• UK house prices stabilise, but buyers still wary – Rightmove
Asking prices for houses and apartments in England and Wales stabilised after a drop in June, but home-buyers remain cautious as wage growth falls behind inflation, a survey by property website Rightmove showed. The figures were based on property advertised between June 11 and July 8, covering the weeks after Prime Minister Theresa May unexpectedly lost her majority in parliament, creating uncertainty for investors who were already on edge about Britain's exit from the European Union. Rightmove said average asking prices for property sold on its website increased by a monthly 0.1 percent in July, a month that usually sees slight falls in prices. In annual terms, prices were up 2.8 percent compared with a 1.8 percent rise in June.
ANALYSIS Mortgage investors unfazed as Fed balance sheet plan looms
The Federal Reserve's plan for shrinking its massive balance sheet envisions a future with no holdings of mortgage bonds, a prospect that could present a significant headwind for an $8 trillion market the U.S. central bank now dominates.
CHINA'S GDP GROWTH
Draghi to speak softly after startling big stick at Sintra
No big changes are expected from the European Central Bank when it meets on Thursday, but a bit of tweaking may be on the cards.
Policymakers are likely to calibrate the language they use as they edge towards normalising policy after years of huge post-crisis stimulus.
The bank may drop a reference to its readiness to increase the size or duration of its asset-purchase programme before announcing in the autumn how and when it will start winding down its bond-buying.
But after the reaction to his June 27 speech in Sintra, Portugal, hinting at the possibility of changes to the central bank's aggressive stimulus, ECB President Mario Draghi will be wary of sparking another "taper tantrum".
His comments in Sintra sent the euro and bond yields sharply higher, and prompted some rowing back.
"We expect the gradual adjustments in Draghi's communication to continue next week," Nordea analysts said in a note.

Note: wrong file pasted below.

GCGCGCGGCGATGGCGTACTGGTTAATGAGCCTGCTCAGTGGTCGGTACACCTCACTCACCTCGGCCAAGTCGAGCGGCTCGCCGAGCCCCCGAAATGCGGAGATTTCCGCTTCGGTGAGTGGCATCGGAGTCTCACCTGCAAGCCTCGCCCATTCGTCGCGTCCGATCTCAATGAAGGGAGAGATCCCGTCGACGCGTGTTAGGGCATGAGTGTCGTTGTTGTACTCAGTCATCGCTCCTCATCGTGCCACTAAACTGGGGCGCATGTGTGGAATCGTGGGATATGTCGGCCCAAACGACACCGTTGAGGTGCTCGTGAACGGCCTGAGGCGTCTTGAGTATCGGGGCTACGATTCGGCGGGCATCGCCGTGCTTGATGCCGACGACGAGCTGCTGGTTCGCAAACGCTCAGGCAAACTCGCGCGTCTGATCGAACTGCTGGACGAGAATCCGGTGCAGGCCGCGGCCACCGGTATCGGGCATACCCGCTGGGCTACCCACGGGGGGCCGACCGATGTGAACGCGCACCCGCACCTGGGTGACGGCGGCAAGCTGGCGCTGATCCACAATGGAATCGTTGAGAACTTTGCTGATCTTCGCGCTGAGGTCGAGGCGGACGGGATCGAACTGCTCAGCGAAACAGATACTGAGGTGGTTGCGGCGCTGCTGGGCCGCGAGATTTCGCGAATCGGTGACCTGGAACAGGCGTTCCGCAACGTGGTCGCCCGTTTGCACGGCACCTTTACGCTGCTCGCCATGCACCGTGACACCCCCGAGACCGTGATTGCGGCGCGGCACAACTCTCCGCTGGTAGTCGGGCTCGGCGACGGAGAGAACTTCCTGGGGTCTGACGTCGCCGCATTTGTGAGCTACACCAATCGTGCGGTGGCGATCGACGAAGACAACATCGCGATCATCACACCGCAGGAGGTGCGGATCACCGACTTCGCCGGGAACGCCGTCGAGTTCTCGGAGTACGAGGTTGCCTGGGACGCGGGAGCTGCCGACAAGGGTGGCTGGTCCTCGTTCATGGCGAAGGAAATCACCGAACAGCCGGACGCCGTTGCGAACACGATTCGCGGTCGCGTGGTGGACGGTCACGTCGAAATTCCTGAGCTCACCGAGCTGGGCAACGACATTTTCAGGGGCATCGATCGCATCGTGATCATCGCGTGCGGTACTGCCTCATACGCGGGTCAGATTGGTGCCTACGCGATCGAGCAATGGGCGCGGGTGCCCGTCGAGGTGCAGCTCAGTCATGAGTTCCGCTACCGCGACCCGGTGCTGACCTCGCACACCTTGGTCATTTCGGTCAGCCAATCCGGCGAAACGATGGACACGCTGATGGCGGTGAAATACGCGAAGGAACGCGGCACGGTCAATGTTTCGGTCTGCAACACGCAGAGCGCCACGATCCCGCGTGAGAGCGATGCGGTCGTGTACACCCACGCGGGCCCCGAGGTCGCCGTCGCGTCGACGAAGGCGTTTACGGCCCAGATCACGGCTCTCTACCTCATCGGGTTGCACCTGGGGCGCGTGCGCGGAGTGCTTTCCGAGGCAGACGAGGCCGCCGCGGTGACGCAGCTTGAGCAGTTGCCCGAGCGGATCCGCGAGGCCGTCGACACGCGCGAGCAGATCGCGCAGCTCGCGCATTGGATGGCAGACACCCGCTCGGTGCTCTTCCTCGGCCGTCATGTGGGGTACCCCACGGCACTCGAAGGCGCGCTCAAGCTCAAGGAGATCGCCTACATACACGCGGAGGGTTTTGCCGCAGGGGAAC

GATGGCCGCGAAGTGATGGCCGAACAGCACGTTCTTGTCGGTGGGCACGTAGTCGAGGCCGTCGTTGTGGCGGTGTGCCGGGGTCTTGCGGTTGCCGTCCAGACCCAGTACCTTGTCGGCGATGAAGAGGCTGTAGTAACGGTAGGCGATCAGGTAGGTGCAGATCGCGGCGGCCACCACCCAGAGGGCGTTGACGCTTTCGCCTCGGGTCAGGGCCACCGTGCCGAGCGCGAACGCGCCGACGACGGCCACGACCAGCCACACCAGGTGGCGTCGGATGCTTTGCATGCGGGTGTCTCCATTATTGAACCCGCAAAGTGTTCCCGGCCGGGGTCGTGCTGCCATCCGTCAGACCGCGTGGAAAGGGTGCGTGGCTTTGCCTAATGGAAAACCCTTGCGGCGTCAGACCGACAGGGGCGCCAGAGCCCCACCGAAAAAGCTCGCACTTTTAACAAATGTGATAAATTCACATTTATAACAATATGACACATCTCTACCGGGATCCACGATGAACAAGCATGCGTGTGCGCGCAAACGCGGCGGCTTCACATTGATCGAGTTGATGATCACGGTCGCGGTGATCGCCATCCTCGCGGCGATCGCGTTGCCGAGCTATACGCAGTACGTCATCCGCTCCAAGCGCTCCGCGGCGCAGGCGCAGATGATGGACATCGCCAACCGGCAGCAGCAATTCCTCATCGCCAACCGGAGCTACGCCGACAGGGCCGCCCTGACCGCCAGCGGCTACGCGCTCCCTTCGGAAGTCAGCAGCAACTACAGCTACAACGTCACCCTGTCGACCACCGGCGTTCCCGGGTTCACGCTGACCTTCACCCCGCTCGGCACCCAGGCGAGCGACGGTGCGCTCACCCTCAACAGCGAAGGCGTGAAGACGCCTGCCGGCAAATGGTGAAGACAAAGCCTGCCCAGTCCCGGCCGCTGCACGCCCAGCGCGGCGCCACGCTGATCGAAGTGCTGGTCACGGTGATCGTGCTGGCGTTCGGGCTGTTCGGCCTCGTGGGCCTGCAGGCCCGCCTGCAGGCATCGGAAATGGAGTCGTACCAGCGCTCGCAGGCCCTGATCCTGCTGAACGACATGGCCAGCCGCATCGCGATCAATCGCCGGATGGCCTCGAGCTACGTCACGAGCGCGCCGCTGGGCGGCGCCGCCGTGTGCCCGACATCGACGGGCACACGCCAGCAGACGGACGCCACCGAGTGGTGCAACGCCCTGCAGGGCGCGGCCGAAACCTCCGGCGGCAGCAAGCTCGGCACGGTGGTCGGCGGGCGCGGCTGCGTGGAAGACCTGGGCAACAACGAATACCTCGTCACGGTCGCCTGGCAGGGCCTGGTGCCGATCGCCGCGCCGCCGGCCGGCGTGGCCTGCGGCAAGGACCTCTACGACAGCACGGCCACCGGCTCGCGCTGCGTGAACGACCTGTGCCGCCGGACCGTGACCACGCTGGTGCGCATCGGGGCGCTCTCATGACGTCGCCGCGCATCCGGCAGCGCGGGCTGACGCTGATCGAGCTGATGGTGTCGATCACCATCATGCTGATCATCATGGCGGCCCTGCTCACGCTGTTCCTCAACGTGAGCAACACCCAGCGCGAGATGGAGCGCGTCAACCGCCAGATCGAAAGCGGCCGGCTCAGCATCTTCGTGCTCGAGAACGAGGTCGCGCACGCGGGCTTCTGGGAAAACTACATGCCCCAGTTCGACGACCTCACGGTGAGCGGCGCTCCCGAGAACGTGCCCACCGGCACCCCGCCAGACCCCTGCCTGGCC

"So far the ECB has had an implicit bias towards increasing the size of the asset-purchase programme, but this stance could change to a more neutral one, as the ECB will try to smooth the communication path towards the next tapering announcement in the fall."
Noting the nervous response to Draghi's Sintra speech and recent adjustments to the U.S. Federal Reserve's language, they added: "It will be just as interesting to see the market reactions before and after the meeting ... Draghi will need to pave the way for a tapering announcement later on without scaring the bond markets too much."
Half of analysts polled by Reuters now expect the ECB to announce in September that it will gradually wind down its asset buying, a process known as tapering, while a quarter see a one-off reduction and the remainder expect no change.
The Sept. 7 meeting will include new inflation and growth forecasts by the ECB's own staff.
Reuters reported on Friday that three sources had said the ECB is reluctant to set a firm date on which asset purchases will fall to zero so it can retain flexibility in case economic variables, particularly wage growth, fall short of expectations.
So far, the ECB has said its purchases are intended to run at their current pace until December 2017 "or beyond, if necessary", with a winding-down phase to follow.
INFLATION NOT PLAYING
While euro zone growth is on its best run since the start of the global financial crisis a decade ago and unemployment is falling faster than expected, anaemic wage growth continues to anchor inflation well below the ECB's near 2 percent target.
Current forecasts suggest inflation will remain weak at least until the end of 2019.
Analysts at Bank of America Merrill Lynch said the ECB would increasingly have to distinguish between extraordinary stimulus and regular interest rate policy in its communications, emphasising waning deflation risks to justify winding down its asset purchases but keeping rates low to reflect weak inflation.
"We think that to further habituate the market to this approach, next week Draghi will need to "assume Sintra", i.e. to continue to prepare the market for tapering -- in practice by removing the easing bias on QE as well -- while making it clear that "patience","persistence" and sustained monetary stimulus will still be needed," they wrote.
Bank of Japan policymakers meet on Wednesday and Thursday and are expected to keep monetary policy settings unchanged, reflecting a gradual economic uptick that is likely to see the bank's growth forecasts revised upwards.
Trade data on Thursday is expected to show Japanese exports rising for a seventh consecutive month, aided by a weak yen, underpinning the improvement in growth, although feeble inflation will keep the BoJ's stimulus measures in place.